Girdhar K, Soto M, Huang Q, Orliaguet L, Cederquist C, Sundaresh B, Hu J, Figura M, Raisingani A, Canfora EE, et al. Gut Microbiota Regulate Pancreatic Growth, Exocrine Function and Gut Hormones. Diabetes. 2022.

Growing evidence indicates an important link between gut microbiota, obesity, and metabolic syndrome. Alterations in exocrine pancreatic function are also widely present in patients with diabetes and obesity. To examine this interaction, C57BL/6J mice were fed either a chow diet, high-fat diet (HFD) or HFD plus oral vancomycin or metronidazole to modify the gut microbiome. HFD alone leads to a 40% increase in pancreas weight, decreased glucagon-like peptide-1 and peptide YY levels, and increased glucose-dependent insulinotropic peptide in the plasma. Quantitative proteomics identified 138 host proteins in fecal samples of these mice, of which 32 were significantly changed by HFD. The most significant of these were the pancreatic enzymes. These changes in amylase and elastase were reversed by antibiotic treatment. These alterations could be reproduced by transferring gut microbiota from donor C57BL/6J mice to germ-free. By contrast, antibiotics had no effect on pancreatic size or exocrine function in C57BL/6J mice fed a chow diet. Further, one week vancomycin administration significantly increased amylase and elastase levels in obese prediabetic men. Thus, the alterations in gut microbiota in obesity can alter pancreatic growth, exocrine function and gut endocrine function, and may contribute to the alterations observed in patients with obesity and diabetes.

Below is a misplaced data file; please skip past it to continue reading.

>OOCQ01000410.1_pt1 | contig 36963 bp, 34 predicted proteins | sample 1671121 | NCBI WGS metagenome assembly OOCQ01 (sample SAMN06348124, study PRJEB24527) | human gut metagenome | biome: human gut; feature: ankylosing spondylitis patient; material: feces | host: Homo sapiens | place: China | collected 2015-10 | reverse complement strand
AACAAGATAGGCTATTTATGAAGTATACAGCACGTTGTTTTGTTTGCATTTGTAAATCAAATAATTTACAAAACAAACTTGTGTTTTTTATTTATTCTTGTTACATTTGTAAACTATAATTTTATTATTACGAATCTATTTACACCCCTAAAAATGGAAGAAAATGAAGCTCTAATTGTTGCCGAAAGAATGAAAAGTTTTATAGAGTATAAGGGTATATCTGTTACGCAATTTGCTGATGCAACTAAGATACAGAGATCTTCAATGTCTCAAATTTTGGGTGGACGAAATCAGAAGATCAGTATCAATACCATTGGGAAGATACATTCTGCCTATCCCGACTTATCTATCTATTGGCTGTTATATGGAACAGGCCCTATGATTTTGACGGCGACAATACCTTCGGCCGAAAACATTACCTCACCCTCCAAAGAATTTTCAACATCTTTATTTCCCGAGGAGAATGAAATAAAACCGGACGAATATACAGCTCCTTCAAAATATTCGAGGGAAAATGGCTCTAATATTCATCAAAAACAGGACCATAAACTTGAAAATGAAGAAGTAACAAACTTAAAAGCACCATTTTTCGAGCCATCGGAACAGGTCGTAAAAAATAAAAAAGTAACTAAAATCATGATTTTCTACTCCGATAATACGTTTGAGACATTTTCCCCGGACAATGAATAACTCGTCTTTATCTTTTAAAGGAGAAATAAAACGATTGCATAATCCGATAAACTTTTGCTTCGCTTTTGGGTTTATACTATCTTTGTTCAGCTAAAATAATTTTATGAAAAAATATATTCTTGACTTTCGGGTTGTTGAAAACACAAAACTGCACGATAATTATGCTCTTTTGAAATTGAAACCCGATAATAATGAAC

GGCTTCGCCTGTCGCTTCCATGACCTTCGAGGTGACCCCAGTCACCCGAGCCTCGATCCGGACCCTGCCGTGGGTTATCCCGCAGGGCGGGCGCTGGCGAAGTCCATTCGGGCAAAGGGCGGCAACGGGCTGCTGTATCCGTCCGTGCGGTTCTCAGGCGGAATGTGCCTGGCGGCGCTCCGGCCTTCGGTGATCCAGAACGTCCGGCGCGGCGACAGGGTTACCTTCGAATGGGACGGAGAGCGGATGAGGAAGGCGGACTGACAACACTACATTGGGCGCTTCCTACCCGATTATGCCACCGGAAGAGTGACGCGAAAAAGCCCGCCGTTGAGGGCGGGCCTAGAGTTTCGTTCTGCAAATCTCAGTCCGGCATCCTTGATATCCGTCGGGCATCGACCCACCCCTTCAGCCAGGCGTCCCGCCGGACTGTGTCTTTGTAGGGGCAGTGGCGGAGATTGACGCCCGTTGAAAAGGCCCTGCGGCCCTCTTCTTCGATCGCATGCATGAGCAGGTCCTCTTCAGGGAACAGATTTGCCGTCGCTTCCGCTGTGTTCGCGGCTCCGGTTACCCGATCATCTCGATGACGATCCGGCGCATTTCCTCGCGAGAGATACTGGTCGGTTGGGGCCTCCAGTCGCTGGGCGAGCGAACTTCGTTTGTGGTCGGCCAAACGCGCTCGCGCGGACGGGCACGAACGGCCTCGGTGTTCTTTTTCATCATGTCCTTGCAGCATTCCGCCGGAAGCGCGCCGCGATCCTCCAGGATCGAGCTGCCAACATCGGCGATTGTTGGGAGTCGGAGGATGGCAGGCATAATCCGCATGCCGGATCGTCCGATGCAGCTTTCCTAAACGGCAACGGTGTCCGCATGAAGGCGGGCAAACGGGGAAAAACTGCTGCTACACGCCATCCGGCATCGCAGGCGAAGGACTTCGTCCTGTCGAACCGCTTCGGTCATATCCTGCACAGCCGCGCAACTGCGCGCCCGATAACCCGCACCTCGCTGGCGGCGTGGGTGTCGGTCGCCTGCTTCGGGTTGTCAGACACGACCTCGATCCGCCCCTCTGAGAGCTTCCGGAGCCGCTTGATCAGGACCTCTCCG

Halperin F, Mezza T, Li P, Shirakawa J, Kulkarni RN, Goldfine AB. Insulin regulates arginine-stimulated insulin secretion in humans. Metabolism: clinical and experimental. 2022;128:155117.

AIMS: Insulin potentiates glucose-stimulated insulin secretion. These effects are attenuated in beta cell-specific insulin receptor knockout mice and insulin resistant humans. This investigation examines whether short duration insulin exposure regulates beta cell responsiveness to arginine, a non-glucose secretagogue, in healthy humans.

MATERIALS AND METHODS: Arginine-stimulated insulin secretion was studied in 10 healthy humans. In each subject arginine was administered as a bolus followed by continuous infusion on two occasions one month apart, after sham/saline or hyperinsulinemic-isoglycemic clamp, respectively providing low and high insulin pre-exposure conditions. Arginine-stimulated insulin secretion was measured by C-peptide deconvolution, and by a selective immunogenic (DAKO) assay for direct measurement of endogenous but not exogenous insulin.

RESULTS: Pre-exposure to exogenous insulin augmented arginine-stimulated insulin secretion. The effect was seen acutely following arginine bolus (endogenous DAKO insulin incremental AUC240-255min 311.6 ± 208.1 (post-insulin exposure) versus 120.6 ± 42.2 μU/ml•min (sham/saline) (t-test P = 0.021)), as well as in response to continuous arginine infusion (DAKO insulin incremental AUC260-290min 1095.3 ± 592.1 (sham/saline) versus 564.8 ± 207.1 μU/ml•min (high insulin)(P = 0.009)). Findings were similar when beta cell response was assessed using C-peptide, insulin secretion rates by deconvolution, and the C-peptide to glucose ratio.

CONCLUSIONS: We demonstrate a physiologic role of insulin in regulation of the beta cell secretory response to arginine.

Kahraman S, Dirice E, Basile G, Diegisser D, Alam J, Johansson BB, Gupta MK, Hu J, Huang L, Soh C-L, et al. Abnormal exocrine-endocrine cell cross-talk promotes β-cell dysfunction and loss in MODY8. Nature metabolism. 2022;4(1):76-89.